How to remove malware from WordPress

The following steps will help you remove malware from your WordPress website. Please keep in mind that they will require some technical expertise. Alternatively, instead of going through them all, you could with just one step — contact our WordPress team.

1. Do a complete WordPress site backup

Before you begin to remove malware from WordPress, make a complete backup of your site and databases. As an efficient option, you could use one of the numerous WP backup plugins.

2. Scan your website for malware

Now it’s time to discover the malware that is harming your website. If your WP admin dashboard is available to you, WP malware scanning plugins could very helpful. They will carefully scan your website and list all infected files.

Malware scanners are very handy and efficient but may not always be 100% accurate. To be on the safe side, it is necessary to check all the most important files manually.

3. Install the latest version of the WordPress core

As part of steps to remove malware, go to, get the latest version of the core, and install the wp-includes and wp-admin instead of the old ones on your website.

4. Reinstall your WordPress plugins and themes

Now you need to install all contributed plugins your website is using from Reinstall the custom plugins from the backups in WP-content once they are carefully checked. We strongly recommend that you contact our WordPress team for checking the custom plugins.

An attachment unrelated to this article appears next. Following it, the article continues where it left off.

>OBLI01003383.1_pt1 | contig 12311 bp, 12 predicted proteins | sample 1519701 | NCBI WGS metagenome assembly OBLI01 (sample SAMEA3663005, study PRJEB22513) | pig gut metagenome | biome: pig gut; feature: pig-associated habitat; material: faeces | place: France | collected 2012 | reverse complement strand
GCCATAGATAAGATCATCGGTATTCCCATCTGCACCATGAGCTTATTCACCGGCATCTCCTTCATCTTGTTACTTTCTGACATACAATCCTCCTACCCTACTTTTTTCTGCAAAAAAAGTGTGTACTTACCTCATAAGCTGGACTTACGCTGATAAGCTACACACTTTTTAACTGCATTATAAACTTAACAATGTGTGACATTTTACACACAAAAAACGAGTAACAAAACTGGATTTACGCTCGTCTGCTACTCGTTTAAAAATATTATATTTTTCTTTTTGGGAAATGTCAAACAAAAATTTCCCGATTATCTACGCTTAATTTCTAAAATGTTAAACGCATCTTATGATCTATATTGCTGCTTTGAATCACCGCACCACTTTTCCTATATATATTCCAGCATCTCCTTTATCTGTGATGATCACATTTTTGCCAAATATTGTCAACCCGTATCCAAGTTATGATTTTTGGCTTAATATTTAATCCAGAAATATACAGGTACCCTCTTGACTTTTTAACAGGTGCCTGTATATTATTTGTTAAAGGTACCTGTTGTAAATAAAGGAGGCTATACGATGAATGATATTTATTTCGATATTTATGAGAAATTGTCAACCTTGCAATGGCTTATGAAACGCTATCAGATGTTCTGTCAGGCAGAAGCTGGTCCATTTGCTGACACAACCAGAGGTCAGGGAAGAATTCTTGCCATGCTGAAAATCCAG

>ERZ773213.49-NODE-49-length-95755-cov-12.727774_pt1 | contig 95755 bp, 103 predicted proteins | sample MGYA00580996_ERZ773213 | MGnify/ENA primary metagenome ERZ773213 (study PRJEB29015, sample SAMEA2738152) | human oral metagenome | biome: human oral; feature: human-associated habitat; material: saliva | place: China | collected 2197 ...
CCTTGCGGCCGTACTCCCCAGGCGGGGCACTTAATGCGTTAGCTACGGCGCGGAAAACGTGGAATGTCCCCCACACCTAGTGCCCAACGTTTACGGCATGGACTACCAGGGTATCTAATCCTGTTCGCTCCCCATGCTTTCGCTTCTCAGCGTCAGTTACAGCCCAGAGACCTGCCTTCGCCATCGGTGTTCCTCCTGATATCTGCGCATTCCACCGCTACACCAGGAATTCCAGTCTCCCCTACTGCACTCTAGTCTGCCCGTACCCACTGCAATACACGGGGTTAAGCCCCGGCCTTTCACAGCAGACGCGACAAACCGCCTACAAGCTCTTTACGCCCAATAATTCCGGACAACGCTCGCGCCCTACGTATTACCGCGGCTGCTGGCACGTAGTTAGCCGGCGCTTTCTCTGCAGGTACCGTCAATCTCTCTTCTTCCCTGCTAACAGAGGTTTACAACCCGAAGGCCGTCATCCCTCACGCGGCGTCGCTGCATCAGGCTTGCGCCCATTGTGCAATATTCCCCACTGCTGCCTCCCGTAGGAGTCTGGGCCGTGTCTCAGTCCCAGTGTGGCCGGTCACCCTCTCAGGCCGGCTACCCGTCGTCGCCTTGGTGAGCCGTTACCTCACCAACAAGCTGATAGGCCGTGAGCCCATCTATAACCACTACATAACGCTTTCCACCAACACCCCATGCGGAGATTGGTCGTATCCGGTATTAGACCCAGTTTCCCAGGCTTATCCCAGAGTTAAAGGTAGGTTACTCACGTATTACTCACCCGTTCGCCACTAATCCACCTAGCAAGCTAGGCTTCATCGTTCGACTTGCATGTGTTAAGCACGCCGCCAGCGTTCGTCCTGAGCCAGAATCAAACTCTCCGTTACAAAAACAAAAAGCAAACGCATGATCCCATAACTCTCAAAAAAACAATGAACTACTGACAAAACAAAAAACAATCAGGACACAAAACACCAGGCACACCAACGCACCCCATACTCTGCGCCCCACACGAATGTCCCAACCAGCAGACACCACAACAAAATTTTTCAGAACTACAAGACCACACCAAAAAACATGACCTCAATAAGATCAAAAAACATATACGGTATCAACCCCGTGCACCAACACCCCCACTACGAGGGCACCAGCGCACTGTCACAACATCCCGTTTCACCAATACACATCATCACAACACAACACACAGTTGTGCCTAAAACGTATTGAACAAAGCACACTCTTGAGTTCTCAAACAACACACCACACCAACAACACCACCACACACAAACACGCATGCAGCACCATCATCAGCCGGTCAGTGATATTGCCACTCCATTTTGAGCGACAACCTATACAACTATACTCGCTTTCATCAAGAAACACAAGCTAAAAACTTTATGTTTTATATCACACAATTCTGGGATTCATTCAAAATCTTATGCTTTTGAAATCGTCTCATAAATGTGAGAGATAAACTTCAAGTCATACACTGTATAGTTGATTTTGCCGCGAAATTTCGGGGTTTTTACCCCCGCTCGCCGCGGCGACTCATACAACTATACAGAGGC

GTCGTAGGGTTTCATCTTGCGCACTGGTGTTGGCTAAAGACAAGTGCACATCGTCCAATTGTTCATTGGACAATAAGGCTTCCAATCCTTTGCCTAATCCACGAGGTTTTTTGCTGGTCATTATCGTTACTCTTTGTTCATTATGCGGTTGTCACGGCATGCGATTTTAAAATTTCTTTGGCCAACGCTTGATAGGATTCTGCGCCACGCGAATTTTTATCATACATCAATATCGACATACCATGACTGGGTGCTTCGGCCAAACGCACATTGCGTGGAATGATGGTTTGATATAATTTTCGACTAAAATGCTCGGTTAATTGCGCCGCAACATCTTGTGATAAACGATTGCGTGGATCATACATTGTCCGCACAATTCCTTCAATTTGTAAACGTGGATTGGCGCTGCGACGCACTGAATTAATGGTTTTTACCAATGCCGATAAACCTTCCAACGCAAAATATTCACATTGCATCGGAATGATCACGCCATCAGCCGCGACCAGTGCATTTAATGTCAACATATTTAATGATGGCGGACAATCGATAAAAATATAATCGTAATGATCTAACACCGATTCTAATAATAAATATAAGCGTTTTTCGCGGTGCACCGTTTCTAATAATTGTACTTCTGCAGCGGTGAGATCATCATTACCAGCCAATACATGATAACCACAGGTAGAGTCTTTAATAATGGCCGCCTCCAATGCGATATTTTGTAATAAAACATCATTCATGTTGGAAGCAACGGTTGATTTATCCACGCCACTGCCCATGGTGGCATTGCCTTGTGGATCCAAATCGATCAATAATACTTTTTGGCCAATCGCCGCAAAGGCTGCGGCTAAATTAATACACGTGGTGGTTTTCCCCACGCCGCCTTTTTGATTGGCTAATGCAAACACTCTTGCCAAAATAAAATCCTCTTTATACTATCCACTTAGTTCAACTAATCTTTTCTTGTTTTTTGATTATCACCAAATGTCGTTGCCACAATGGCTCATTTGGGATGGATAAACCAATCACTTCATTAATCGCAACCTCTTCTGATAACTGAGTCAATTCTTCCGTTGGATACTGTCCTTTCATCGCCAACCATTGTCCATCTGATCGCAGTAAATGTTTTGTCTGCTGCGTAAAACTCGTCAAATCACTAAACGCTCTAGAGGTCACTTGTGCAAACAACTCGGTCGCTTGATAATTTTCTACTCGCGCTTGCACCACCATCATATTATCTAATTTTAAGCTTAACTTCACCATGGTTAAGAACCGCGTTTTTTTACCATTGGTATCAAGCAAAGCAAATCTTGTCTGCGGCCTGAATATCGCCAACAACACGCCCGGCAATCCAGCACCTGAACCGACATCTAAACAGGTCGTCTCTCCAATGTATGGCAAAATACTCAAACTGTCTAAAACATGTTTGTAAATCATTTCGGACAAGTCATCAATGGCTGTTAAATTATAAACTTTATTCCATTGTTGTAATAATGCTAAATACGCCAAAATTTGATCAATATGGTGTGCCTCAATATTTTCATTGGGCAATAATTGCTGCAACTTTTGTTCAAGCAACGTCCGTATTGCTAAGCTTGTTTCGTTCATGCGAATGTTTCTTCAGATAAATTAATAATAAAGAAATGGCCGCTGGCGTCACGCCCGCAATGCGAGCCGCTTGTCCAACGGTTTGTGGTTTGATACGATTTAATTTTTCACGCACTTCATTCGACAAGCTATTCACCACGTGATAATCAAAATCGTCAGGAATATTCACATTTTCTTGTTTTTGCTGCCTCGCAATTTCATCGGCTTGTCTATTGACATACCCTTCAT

Install the latest default WP theme Twenty Nineteen and see if the website is OK. Then you can get back your usual theme from the backups if no malware was found in it.

5. Change your WP passwords

Change the admin password of your WordPress website to something you have never used before. The safest way is to do it through your database.

The passwords of all users also have to be reset. In addition, change the passwords for cPanel, FTP access, and anything of this kind that you are using.

In this blog post about preventing WordPress brute-force attacks, our colleagues list weak passwords that should be avoided.

6. Check the content again

Your WP-content folder contains all the content. It can stay there if no malware has been found. You can look through it again to make sure there are no strange file extensions. For example, there have been cases of WP malware infection through .ico files.

7. Tell Google your website is clean again

You can use your Google Webmaster Tools to submit your site to Google and let the search engine know it’s time to remove any warnings about your website.

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